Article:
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Eliezer_Yudkowsky comments on Harry Potter and the Methods of Rationality discussion thread, part 18, chapter 87 - Less Wrong

4 Post author: Alsadius 22 December 2012 07:55AM

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Comment author: Alicorn 22 December 2012 05:19:27PM *  23 points [-]

An edited paste of a conversation I had with a friend

Alicorn: I'm increasingly disappointed with Hermione's character. Eliezer has never been great with female characters, and he's trying so hard with her, but he's made her so silly, so pathetically, appallingly silly. She's not stupid, she's not evil, but she's more a child than anyone else who gets character development and she is such a silly girl. I don't mean, like, she has a sense of humor, which is the other meaning of the word "silly". She is not Pinkie Pie, she's just a ninny.

Alphabeta: To be fair, all the other people her age with that much development are fucking crazy.

Alicorn: All the girls in their year are silly, though, I don't think this is just Hermione's personal character flaw that she has to have because she got developed a certain amount. It's more irritating in her, because we see more of her and it's contrasting against higher intelligence, but all the girls are silly.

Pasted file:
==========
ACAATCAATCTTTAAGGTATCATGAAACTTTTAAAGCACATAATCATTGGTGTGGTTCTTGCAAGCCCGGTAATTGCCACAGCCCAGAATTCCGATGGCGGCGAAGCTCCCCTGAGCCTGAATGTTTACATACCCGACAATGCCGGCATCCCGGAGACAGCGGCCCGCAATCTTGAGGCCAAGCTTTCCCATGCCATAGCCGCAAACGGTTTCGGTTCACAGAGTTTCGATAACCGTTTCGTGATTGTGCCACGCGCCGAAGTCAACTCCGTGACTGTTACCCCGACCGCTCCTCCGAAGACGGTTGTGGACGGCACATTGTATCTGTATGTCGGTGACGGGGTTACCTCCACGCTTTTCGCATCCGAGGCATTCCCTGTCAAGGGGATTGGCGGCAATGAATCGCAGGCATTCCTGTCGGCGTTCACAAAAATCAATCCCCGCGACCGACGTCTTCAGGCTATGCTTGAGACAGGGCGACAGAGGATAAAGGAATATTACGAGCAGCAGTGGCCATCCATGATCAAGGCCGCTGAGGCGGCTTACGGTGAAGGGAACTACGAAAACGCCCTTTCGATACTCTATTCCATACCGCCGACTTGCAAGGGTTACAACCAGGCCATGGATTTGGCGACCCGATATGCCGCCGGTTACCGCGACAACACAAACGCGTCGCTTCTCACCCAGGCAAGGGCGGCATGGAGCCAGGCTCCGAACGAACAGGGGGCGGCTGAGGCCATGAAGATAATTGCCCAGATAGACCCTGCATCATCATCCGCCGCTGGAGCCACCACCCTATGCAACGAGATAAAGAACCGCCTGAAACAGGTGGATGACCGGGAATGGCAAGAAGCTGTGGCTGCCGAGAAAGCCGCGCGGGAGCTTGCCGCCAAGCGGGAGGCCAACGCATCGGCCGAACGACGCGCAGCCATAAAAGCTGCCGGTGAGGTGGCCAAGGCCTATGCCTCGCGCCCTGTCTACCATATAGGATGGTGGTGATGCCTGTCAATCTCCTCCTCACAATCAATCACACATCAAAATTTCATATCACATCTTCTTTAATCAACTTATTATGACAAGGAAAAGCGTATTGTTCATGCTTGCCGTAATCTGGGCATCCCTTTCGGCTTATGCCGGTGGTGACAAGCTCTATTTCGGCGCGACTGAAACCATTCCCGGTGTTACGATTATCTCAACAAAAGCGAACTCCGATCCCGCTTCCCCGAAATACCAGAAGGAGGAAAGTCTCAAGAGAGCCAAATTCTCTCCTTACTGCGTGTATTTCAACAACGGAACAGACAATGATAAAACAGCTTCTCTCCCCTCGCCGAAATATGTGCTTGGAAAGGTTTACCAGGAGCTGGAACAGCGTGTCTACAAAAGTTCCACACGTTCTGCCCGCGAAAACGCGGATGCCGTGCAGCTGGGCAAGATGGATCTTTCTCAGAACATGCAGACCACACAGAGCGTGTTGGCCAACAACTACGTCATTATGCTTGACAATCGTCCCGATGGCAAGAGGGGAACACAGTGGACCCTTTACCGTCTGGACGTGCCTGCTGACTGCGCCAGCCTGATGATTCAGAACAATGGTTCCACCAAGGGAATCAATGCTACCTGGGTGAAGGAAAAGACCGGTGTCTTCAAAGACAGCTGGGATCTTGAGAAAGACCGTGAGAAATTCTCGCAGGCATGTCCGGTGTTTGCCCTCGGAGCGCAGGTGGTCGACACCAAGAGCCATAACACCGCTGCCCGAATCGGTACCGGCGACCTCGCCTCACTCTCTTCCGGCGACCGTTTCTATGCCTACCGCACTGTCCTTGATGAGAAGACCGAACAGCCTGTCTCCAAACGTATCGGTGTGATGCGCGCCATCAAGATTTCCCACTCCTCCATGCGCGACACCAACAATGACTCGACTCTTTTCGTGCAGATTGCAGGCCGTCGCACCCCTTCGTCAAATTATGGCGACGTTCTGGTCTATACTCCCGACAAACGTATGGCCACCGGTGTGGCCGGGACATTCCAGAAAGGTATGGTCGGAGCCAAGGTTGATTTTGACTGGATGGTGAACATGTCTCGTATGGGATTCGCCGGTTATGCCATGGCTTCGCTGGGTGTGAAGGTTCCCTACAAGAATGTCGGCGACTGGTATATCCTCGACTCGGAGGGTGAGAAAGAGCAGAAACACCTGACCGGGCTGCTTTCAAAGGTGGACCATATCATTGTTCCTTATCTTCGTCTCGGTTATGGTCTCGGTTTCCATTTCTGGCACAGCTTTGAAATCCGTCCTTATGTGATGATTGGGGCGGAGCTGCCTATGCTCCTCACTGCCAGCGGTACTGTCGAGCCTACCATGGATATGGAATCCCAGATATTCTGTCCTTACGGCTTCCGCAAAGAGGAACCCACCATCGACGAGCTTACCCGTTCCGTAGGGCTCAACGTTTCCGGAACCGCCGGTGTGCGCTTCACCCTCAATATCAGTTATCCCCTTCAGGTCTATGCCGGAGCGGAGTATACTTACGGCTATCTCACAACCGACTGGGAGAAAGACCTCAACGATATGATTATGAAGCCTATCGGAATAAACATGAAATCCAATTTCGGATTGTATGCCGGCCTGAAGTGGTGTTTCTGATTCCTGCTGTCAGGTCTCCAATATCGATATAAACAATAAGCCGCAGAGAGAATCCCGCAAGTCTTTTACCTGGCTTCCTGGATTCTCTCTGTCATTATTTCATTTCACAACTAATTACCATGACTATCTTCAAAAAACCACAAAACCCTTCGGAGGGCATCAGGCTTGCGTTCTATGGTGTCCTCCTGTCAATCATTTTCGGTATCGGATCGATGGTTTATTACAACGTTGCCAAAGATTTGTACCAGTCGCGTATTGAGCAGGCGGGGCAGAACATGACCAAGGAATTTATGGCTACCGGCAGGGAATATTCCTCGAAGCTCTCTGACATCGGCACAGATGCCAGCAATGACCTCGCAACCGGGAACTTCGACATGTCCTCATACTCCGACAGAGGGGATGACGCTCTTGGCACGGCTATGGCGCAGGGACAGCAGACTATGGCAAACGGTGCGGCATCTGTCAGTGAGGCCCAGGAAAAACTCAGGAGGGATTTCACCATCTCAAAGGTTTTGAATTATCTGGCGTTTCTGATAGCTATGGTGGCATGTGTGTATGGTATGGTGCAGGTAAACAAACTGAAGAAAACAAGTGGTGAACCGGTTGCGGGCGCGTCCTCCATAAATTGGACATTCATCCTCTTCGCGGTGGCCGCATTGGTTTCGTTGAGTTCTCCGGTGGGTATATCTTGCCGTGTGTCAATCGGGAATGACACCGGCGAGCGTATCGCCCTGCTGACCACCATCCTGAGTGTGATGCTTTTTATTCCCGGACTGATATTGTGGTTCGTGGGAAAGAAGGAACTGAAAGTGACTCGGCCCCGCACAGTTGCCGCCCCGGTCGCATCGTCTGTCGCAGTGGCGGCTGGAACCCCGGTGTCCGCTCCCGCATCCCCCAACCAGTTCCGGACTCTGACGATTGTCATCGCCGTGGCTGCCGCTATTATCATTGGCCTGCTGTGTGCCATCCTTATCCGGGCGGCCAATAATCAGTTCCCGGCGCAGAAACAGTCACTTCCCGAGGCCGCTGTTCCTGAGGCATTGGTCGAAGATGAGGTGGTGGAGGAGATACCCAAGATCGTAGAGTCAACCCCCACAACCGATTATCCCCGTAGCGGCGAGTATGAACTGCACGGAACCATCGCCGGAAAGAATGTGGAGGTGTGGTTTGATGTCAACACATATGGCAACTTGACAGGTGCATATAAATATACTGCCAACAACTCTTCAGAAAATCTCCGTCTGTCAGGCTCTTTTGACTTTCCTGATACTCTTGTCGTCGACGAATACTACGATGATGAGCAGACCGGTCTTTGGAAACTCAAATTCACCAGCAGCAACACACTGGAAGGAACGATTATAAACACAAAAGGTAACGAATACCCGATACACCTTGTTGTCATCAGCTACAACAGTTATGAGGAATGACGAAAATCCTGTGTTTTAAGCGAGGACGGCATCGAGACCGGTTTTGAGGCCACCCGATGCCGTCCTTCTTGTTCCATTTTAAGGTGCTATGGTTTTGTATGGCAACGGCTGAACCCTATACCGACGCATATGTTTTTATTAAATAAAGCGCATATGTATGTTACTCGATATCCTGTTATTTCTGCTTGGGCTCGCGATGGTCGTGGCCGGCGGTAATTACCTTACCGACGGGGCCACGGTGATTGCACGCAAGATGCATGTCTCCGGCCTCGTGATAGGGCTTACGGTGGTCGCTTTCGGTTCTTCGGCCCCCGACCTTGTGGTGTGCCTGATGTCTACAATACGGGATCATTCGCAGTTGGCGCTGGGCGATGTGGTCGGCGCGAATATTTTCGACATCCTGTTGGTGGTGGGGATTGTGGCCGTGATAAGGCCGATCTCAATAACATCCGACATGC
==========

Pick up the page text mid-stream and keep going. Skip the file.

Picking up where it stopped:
Alphabeta: That sounds like something Eliezer needs to hear

Alicorn: yeah, I'm considering pasting this conversation in the LW discussion thread

Alphabeta: Also, in fairness, most of the boys are silly, and McGonagall is very good at not being silly. Okay, most of the NPC boys are silly.

Alicorn: McGonagall is not silly, it's true. McGonagall may be the best female character Eliezer has done. But I'd feel better about it if she'd been revised for hypercompetence while Moody was a minor side character serving as a cautionary tale about wasting time on low-probability risks, or something.

Alphabeta: Well, Director Bones is competent, even if she did drop the ball on Quirrelmort's identity pretty hard

Alicorn: Bones hasn't been invited to a place of significance in the protagonist's story. As far as Harry is concerned, she is set dressing. Moody just got promoted.

Alphabeta: Also, why is Harry using Snape as his example of guys he might end up attracted to instead of Quirrelmort?

Alicorn: Good question. I'll paste that too :P

Comment author: Alsadius 22 December 2012 06:40:25PM 25 points [-]

Honestly, Hermione seems the least unbelievable of the major child characters. Harry is just a freak of nature - I was a gigantic multi-sigma outlier nerd at that age, and I couldn't have held a candle to Harry. There is no way any 11 year old has read and understood the entire corpus of quantum mechanics, cognitive science, science fiction, and rationalism writings, no matter how much of a bibliophile they are. Draco is less unreasonable, but he still carries himself like someone much older than 11. Hermione, on the other hand, is basically just a smart girl with a good memory, who's struggling to keep up with a force of nature and fighting with the evil chancellor's kid.